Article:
Investigate the Diagnostic Value and Possibilities of OCT in Non-Melanoma Skin Cancer.
|The safety and scientific validity of this study is the responsibility of the study sponsor and investigators. Listing a study does not mean it has been evaluated by the U.S. Federal Government. Read our disclaimer for details.|
|ClinicalTrials.gov Identifier: NCT00390351|
Recruitment Status : Unknown
Verified October 2006 by Zealand University Hospital.
Recruitment status was: Recruiting
First Posted : October 19, 2006
Last Update Posted : October 19, 2006
|Condition or disease||Intervention/treatment|
|Skin Neoplasms||Device: optical coherence tomography|
Optimal management of skin malignancies relies on early and accurate diagnosis. The reference standard in skin cancer is biopsy and histopathological assessment from a clinical suspicious skin lesion. The clinical diagnosis of skin cancer has sensitivity ranging from 50% to 90 % and specificity around 70% to 80% depending on the population studied and the experience of the clinician.
A rapid, non-invasive technique that could be used for characterization of skin lesions prior to biopsy would be valuable. In some patients with multiple, recurrent skin tumours the need for numerous biopsies in the same area is problematic, both cosmetically and diagnostically, as the cancer can be hidden under scar tissue.
The biopsy has several weaknesses: The biopsy must be done exactly in the tumour, and it does not delineate the tumour borders. Biopsy from skin is in general easy, but there are problematic places such as the T-zone in the face, the eyelids and the ears. Notably these places are areas where most types of skin cancer exhibit aggressive, invasive growth and have a high recurrence rate.
OCT is a novel, non-invasive optical imaging technology. It can provide cross-sectional tomographic images of tissue pathology in situ and in real time, without the need for excision and processing of specimens, as in conventional histopathology. OCT uses harmless, infrared light to create high-resolution images of tissue. OCT provides cross-sectional images of structures below the tissue surface in analogy to histopathology. Hence OCT can function as an “optical biopsy” providing images of tissue structure on the micron scale. For example, OCT could be used where standard excisional biopsy is hazardous or impossible, and OCT could reduce sampling errors associated with excisional biopsy.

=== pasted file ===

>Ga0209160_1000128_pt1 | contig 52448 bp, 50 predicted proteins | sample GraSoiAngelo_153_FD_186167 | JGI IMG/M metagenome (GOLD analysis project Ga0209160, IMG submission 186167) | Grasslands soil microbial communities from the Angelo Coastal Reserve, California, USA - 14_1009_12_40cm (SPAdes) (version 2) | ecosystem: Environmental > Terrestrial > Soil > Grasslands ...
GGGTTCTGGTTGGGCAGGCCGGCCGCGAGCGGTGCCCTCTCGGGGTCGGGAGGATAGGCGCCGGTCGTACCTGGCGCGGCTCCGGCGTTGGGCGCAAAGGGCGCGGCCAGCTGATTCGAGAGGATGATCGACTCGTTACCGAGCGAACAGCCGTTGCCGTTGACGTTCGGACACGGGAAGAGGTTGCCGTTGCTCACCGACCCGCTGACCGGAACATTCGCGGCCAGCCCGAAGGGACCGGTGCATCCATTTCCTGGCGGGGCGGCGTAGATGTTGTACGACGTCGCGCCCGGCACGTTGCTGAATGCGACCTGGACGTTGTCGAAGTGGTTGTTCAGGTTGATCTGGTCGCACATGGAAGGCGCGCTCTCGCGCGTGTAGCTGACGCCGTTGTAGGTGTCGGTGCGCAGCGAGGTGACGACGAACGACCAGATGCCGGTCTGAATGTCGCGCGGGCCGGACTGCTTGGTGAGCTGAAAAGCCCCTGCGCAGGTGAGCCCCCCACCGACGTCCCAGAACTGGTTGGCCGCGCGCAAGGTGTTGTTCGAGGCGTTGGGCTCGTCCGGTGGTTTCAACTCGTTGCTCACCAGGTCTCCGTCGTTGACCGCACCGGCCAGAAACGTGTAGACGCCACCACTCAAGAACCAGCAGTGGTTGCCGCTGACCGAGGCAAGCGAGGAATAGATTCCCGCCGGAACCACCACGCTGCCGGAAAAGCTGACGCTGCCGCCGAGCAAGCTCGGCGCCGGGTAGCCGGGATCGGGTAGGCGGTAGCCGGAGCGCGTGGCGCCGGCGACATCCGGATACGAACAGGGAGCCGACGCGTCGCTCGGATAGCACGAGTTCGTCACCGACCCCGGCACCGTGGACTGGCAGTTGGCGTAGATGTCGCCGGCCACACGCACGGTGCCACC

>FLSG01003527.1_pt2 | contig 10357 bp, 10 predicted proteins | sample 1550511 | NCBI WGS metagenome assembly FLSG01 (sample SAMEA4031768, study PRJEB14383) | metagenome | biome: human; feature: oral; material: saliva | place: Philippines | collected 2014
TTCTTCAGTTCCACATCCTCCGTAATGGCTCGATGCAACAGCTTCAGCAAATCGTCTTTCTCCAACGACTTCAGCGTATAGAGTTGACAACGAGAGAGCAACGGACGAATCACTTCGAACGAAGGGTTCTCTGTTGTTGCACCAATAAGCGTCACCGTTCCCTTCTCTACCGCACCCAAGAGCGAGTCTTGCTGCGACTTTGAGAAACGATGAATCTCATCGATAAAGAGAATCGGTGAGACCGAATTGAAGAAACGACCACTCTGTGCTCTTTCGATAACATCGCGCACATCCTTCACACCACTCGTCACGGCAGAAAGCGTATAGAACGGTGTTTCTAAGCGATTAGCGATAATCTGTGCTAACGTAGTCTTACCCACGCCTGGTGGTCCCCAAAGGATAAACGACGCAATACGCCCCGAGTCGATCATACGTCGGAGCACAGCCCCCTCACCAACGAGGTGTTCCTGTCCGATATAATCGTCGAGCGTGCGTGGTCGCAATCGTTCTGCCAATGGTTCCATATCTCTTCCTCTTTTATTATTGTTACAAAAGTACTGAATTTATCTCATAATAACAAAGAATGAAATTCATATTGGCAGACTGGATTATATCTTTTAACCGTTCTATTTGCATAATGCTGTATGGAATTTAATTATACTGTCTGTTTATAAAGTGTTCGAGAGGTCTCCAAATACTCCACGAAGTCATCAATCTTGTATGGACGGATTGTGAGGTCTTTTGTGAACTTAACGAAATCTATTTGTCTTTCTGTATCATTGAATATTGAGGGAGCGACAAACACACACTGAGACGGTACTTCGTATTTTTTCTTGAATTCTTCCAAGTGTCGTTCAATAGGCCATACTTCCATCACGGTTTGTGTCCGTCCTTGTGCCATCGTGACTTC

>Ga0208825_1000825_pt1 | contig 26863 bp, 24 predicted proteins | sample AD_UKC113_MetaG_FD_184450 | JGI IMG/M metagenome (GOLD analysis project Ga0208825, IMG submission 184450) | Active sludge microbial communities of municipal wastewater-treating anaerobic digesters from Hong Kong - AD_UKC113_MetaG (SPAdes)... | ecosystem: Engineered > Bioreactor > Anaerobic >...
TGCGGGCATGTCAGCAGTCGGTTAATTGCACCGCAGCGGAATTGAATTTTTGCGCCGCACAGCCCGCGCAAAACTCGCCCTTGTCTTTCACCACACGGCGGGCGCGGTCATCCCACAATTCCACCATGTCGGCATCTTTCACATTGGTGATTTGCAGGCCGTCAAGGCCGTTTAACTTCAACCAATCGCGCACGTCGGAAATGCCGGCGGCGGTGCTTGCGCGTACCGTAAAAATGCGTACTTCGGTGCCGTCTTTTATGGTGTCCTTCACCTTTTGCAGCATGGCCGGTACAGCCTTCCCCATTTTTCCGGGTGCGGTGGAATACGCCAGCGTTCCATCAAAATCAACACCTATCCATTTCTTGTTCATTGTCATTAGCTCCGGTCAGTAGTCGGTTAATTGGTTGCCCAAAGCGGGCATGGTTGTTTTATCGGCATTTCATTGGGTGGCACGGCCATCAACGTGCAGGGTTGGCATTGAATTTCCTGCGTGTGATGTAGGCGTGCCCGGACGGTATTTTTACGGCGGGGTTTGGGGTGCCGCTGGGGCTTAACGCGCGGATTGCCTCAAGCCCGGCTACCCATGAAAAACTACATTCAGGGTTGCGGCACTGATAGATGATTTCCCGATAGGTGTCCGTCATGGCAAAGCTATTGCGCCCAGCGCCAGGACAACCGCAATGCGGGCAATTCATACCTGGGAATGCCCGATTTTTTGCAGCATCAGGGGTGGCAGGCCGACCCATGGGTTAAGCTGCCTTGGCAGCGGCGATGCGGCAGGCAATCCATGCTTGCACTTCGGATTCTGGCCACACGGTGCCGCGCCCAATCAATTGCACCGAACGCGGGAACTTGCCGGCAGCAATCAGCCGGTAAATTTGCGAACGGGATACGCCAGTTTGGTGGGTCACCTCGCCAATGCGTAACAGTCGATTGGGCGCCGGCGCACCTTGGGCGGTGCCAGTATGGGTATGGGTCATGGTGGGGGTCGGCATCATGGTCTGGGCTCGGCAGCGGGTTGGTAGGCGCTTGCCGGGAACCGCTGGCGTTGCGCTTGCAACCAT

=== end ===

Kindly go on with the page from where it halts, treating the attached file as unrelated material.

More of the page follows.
|Study Type :||Observational|
|Enrollment :||120 participants|
|Observational Model:||Defined Population|
|Official Title:||Diagnosis of Non-Melanoma Skin Cancer With Optical Coherence Tomography|
|Study Start Date :||February 2006|
|Study Completion Date :||July 2008|
To learn more about this study, you or your doctor may contact the study research staff using the contact information provided by the sponsor.
Please refer to this study by its ClinicalTrials.gov identifier (NCT number): NCT00390351
|Contact: Mette Mogensen, MD||+45 4732 firstname.lastname@example.org|
|Contact: Gregor BE Jemec, MD, DMSc||+45 4732 email@example.com|
|Dept. of Dermatology, Copenhagen University||Suspended|
|DK-4000 Roskilde, Denmark, 4000|
|Roskilde, Denmark, DK-4000|
|Contact: Mette Mogensen, MD +45 4732 2116 firstname.lastname@example.org|
|Contact: Gregor BE Jemec, MD, DMSc +45 4732 2022 email@example.com|
|Principal Investigator: Mette Mogensen, MD|
|Principal Investigator:||Mette Mogensen, MD||Dept. of Dermatology, Roskilde Hospital|
|Study Director:||Gregor BE Jemec, MD, DMSc||Dept. of Dermatology, Roskilde Hospital|